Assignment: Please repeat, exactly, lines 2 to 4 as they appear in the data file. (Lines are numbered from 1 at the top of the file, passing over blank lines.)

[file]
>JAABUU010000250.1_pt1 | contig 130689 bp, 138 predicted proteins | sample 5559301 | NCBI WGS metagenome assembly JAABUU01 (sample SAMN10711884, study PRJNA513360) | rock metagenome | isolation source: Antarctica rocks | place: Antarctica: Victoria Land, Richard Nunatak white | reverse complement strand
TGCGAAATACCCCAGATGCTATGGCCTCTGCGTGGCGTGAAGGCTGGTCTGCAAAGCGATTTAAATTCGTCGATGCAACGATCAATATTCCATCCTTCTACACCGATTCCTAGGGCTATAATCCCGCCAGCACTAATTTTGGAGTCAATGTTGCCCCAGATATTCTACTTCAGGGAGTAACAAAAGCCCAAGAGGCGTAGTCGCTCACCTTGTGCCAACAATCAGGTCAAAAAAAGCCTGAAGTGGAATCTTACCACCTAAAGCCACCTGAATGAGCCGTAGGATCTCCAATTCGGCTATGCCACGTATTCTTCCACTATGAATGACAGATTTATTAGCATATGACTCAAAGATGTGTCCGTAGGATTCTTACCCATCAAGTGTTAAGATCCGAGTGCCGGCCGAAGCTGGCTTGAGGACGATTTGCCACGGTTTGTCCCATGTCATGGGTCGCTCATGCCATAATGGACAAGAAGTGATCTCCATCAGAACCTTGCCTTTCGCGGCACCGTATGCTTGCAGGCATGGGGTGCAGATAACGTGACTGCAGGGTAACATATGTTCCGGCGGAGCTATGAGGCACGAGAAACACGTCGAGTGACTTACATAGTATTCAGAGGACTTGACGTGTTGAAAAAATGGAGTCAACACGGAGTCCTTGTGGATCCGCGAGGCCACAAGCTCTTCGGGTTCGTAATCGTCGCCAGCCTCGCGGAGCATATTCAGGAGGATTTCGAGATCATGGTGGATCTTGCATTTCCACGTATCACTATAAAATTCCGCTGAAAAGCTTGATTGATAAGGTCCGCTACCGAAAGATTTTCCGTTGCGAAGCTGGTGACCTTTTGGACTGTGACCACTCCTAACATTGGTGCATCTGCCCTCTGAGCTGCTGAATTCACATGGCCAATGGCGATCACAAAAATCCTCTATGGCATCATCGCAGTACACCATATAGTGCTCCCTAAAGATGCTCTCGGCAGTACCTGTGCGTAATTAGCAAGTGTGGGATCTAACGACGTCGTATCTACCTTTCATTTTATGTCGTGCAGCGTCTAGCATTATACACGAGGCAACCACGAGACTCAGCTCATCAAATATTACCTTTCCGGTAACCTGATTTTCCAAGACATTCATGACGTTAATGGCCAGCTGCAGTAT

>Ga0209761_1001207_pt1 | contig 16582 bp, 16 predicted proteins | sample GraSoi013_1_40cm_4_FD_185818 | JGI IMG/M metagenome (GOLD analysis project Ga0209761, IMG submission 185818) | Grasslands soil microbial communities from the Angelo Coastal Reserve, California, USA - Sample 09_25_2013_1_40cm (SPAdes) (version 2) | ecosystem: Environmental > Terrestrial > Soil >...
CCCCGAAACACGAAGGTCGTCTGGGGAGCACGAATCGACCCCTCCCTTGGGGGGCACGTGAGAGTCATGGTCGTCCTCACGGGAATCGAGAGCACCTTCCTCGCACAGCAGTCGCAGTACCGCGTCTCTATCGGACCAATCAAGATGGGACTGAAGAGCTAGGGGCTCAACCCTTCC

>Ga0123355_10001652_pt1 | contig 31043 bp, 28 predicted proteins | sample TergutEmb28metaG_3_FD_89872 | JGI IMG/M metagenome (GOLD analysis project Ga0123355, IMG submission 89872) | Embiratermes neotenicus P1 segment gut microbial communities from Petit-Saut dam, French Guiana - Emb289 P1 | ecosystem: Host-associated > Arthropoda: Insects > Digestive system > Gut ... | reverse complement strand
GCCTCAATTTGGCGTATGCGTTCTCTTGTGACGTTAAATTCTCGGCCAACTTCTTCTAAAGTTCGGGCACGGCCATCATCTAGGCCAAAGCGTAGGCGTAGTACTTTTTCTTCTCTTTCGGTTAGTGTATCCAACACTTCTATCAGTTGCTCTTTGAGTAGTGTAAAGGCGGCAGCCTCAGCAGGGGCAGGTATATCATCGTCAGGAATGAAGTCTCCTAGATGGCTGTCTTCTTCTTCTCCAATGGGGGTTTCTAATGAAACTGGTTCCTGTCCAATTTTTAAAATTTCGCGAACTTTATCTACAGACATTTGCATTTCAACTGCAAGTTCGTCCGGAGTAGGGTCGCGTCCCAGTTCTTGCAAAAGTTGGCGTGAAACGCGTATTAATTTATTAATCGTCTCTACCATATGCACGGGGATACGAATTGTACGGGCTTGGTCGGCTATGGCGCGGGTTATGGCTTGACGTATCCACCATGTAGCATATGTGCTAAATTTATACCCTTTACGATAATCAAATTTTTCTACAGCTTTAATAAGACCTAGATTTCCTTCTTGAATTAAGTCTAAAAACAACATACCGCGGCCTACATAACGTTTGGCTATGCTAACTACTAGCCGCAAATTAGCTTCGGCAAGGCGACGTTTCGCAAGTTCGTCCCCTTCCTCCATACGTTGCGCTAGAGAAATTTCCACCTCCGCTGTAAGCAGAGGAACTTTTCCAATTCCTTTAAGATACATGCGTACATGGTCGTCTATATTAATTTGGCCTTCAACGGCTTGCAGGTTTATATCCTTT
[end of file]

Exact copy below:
TGCGAAATACCCCAGATGCTATGGCCTCTGCGTGGCGTGAAGGCTGGTCTGCAAAGCGATTTAAATTCGTCGATGCAACGATCAATATTCCATCCTTCTACACCGATTCCTAGGGCTATAATCCCGCCAGCACTAATTTTGGAGTCAATGTTGCCCCAGATATTCTACTTCAGGGAGTAACAAAAGCCCAAGAGGCGTAGTCGCTCACCTTGTGCCAACAATCAGGTCAAAAAAAGCCTGAAGTGGAATCTTACCACCTAAAGCCACCTGAATGAGCCGTAGGATCTCCAATTCGGCTATGCCACGTATTCTTCCACTATGAATGACAGATTTATTAGCATATGACTCAAAGATGTGTCCGTAGGATTCTTACCCATCAAGTGTTAAGATCCGAGTGCCGGCCGAAGCTGGCTTGAGGACGATTTGCCACGGTTTGTCCCATGTCATGGGTCGCTCATGCCATAATGGACAAGAAGTGATCTCCATCAGAACCTTGCCTTTCGCGGCACCGTATGCTTGCAGGCATGGGGTGCAGATAACGTGACTGCAGGGTAACATATGTTCCGGCGGAGCTATGAGGCACGAGAAACACGTCGAGTGACTTACATAGTATTCAGAGGACTTGACGTGTTGAAAAAATGGAGTCAACACGGAGTCCTTGTGGATCCGCGAGGCCACAAGCTCTTCGGGTTCGTAATCGTCGCCAGCCTCGCGGAGCATATTCAGGAGGATTTCGAGATCATGGTGGATCTTGCATTTCCACGTATCACTATAAAATTCCGCTGAAAAGCTTGATTGATAAGGTCCGCTACCGAAAGATTTTCCGTTGCGAAGCTGGTGACCTTTTGGACTGTGACCACTCCTAACATTGGTGCATCTGCCCTCTGAGCTGCTGAATTCACATGGCCAATGGCGATCACAAAAATCCTCTATGGCATCATCGCAGTACACCATATAGTGCTCCCTAAAGATGCTCTCGGCAGTACCTGTGCGTAATTAGCAAGTGTGGGATCTAACGACGTCGTATCTACCTTTCATTTTATGTCGTGCAGCGTCTAGCATTATACACGAGGCAACCACGAGACTCAGCTCATCAAATATTACCTTTCCGGTAACCTGATTTTCCAAGACATTCATGACGTTAATGGCCAGCTGCAGTAT

>Ga0209761_1001207_pt1 | contig 16582 bp, 16 predicted proteins | sample GraSoi013_1_40cm_4_FD_185818 | JGI IMG/M metagenome (GOLD analysis project Ga0209761, IMG submission 185818) | Grasslands soil microbial communities from the Angelo Coastal Reserve, California, USA - Sample 09_25_2013_1_40cm (SPAdes) (version 2) | ecosystem: Environmental > Terrestrial > Soil >...
CCCCGAAACACGAAGGTCGTCTGGGGAGCACGAATCGACCCCTCCCTTGGGGGGCACGTGAGAGTCATGGTCGTCCTCACGGGAATCGAGAGCACCTTCCTCGCACAGCAGTCGCAGTACCGCGTCTCTATCGGACCAATCAAGATGGGACTGAAGAGCTAGGGGCTCAACCCTTCC